John Lennon’s psychedelic Rolls-Royce on display at Royal BC Museum

Jan. 27, 2020 – People carefully wheeled in John Lennon’s famous Rolls-Royce into the lobby of the Royal BC Museum. (Nicole Crescenzi/News Staff)
Jan. 27, 2020 – People carefully wheeled in John Lennon’s famous Rolls-Royce into the lobby of the Royal BC Museum. (Nicole Crescenzi/News Staff) Jan. 27, 2020 – People carefully wheeled in John Lennon’s famous Rolls-Royce into the lobby of the Royal BC Museum. (Nicole Crescenzi/News Staff)
Jan. 27, 2020 – People carefully wheeled in John Lennon’s famous Rolls-Royce into the lobby of the Royal BC Museum. (Nicole Crescenzi/News Staff)
Jan. 27, 2020 – People carefully wheeled in John Lennon’s famous Rolls-Royce into the lobby of the Royal BC Museum. (Nicole Crescenzi/News Staff)
Jan. 27, 2020 – Al Carter (left) and Tom Munro helped to maintain n John Lennon’s famous Rolls-Royce. (Nicole Crescenzi/News Staff)

Staff from the Royal BC Museum wore white cotton gloves as they gently manoeuvred a massive, three-tonne vehicle into their lobby.

The 1965 Phantom V Rolls-Royce belonged to none other than John Lennon, making it one of the most popular – and certainly the most expensive – items to ever come into the museum’s collection.

“The car always generates a lot of excitement, enthusiasm and inspiration,” said Paul Ferguson, collections manager for the history division of the RBCM. “For some, apart from the music, this is as close as you can get to John Lennon in British Columbia.”

Lennon ordered the car in 1964, and received it in 1965 as an all-black vehicle. To celebrate The Beatles’ release of the Sgt. Pepper’s Lonely Hearts Club Band in 1967, he had it custom-painted bright yellow with Romany-inspired designs.

VIDEO: 1,400 classic cars roll into Victoria for Deuce Days

B.C. businessman Jimmy Pattison bought the car in 1985 for more than $2 million, and donated it to the province in 1987, allowing it to make regular visits to the museum ever since.

The paint, while dazzling, has been tricky for museum conservators.

“It’s one of our most challenging items in the collection,” said Kasey Lee, conservator at the RBCM. “It was painted by an artist and not a vehicle detailer using a paint that’s not necessarily going to last in the winter.”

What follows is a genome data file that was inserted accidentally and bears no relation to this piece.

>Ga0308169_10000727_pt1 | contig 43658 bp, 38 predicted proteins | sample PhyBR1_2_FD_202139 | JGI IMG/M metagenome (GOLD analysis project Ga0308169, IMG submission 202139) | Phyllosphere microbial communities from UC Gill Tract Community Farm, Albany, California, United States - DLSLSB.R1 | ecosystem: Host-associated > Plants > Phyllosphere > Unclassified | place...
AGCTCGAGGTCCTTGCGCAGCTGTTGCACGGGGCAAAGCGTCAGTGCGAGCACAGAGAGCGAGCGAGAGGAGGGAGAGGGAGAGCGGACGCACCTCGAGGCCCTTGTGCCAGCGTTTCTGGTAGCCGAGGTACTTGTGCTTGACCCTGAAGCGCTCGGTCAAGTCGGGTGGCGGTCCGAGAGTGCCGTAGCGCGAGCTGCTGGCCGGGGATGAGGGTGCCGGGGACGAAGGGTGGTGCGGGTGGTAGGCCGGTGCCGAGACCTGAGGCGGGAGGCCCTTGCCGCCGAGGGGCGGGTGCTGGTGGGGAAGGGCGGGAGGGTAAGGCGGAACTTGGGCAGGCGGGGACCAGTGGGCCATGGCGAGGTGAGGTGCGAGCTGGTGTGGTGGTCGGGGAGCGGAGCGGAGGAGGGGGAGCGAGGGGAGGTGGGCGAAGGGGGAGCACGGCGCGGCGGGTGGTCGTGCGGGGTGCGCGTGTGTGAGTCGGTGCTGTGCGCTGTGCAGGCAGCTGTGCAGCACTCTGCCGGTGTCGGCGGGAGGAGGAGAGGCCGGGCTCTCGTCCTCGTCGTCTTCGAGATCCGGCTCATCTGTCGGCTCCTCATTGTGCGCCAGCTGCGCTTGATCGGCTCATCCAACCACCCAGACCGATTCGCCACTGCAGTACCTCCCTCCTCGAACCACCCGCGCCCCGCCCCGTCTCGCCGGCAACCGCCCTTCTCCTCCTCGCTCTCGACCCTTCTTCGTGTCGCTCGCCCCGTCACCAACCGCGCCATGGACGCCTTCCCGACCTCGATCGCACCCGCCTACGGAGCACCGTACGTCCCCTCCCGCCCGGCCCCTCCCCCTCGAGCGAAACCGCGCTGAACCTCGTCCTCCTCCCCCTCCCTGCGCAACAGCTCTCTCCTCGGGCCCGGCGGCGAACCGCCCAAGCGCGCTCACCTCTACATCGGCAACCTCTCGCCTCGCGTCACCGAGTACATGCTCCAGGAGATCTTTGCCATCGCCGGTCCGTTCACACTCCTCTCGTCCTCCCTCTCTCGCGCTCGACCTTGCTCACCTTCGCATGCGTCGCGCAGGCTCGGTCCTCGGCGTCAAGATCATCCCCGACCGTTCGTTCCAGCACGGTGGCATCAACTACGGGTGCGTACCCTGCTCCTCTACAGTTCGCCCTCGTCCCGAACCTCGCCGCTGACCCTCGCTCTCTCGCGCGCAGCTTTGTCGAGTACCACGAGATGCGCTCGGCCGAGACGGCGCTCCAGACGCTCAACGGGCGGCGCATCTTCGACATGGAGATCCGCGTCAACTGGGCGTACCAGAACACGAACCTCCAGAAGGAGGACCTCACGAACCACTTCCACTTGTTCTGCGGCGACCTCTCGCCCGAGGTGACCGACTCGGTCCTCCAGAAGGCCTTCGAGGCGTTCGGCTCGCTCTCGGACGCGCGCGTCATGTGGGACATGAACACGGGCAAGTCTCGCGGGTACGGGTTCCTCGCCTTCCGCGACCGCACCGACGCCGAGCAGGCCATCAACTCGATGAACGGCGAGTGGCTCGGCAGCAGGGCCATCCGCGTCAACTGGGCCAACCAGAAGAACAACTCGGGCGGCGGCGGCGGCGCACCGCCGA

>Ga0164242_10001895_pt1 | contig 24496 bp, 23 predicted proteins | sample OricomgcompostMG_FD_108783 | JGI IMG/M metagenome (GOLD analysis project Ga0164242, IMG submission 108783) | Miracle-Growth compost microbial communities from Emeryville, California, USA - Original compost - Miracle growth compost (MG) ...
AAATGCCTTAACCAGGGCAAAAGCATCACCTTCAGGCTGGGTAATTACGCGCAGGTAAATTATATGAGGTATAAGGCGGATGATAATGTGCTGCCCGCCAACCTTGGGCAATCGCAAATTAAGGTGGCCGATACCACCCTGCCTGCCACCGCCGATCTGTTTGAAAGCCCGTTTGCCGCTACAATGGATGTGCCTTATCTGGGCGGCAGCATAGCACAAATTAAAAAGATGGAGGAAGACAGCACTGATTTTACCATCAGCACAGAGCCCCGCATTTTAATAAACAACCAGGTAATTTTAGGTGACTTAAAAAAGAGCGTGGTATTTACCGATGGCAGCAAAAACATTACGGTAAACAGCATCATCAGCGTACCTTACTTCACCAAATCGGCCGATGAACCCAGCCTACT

This means staff need to be exceptionally careful with the exterior, avoiding polishing cloths or any contact with the body except on the chrome bumpers. It also means the use of minuscule paint brushes to maintain any details.

ALSO READ: Remains of local mother orca and calf reunited in upcoming exhibit at Royal BC Museum

On the mechanical side, the car needed some loving.

“It was poorly maintained, it sat for a long time and with the fuel from sitting, carburetors were jammed,” said Tom Munro, a mechanic with Coachwerks Restoration. “It needed some electric work and we looked at brakes, but it purrs like a kitten in a creamery now.”

Al Carter, another mechanic with Coachwerks said it was special to be able to work on the car.

“I find it a bit of a thrill… I was in England and I remember the car being done like this, back in the day,” Carter said. When asked if he ever thought he’d work on the car he laughed. “Oh absolutely not. That’s the thrill of it, it’s such an iconic car that you feel a little bit of love for it.”

The Rolls-Royce will be on display for free at the Royal BC Museum at 675 Belleville St. until the end of February.

nicole.crescenzi@vicnews.com

Like us on Facebook, send a Tweet to @NicoleCrescenzi
and follow us on Instagram

Arts and EntertainmentcarsRoyal BC Museum

Get local stories you won't find anywhere else right to your inbox.
Sign up here

Just Posted

Cottonwood Lake Society announces $15,000 in new funding

The Nelson Rod and Gun Club and Royal Bank of Canada have chipped in

L.V. Rogers Bombers finish second in Osoyoos basketball tournament

The seniors boys team came undone late in the final

LETTER: Gone to pot(holes)

From reader R. Johnson

Nelson’s Bank of Montreal branch re-opens after pipeline sit-in

Wet’suwet’en supporters left the bank over the weekend

Nelson and RDCK both eyeing waste wood to produce energy

Nelson’s five-year-old business plan will resurface at council table this summer

VIDEO: 7 things you need to know about the 2020 B.C. budget

Surplus of $227 million with big spending on infrastructure and capital projects

Trees Cannabis director fined $1.5M for selling marijuana

Fine follows provincial crackdown on popular dispensary

World Cup skier from Okanagan dies suddenly at 19

Kuroda, who made his World Cup debut earlier this year, passed away suddenly Monday night.

Coastal GasLink pipeline investor committed to closing deal despite protests

Developer TC Energy Corp. — formerly TransCanada Corp. — is to remain the operator of the $6.6-billion pipeline

Police narrow down timeline in death of woman in West Kootenay

West Kootenay Traffic Services and BC Coroners Service working on the case

New highway proposed between Alberta and B.C.

The route would connect Red Deer to Kamloops

What’s in a name? The story of Revelstoke’s Mt. Begbie

It’s likely the iconic peak had several Indigenous peoples’ names before settlers arrived

Budget 2020: B.C. Liberals blast ‘Netflix tax,’ lack of economic plan

ICBC rates still go up, except in election year, Shirley Bond says

Teen snowmobiler from Kelowna found after air force’s overnight search

The teen had been missing since just after 6 p.m. on Monday

Most Read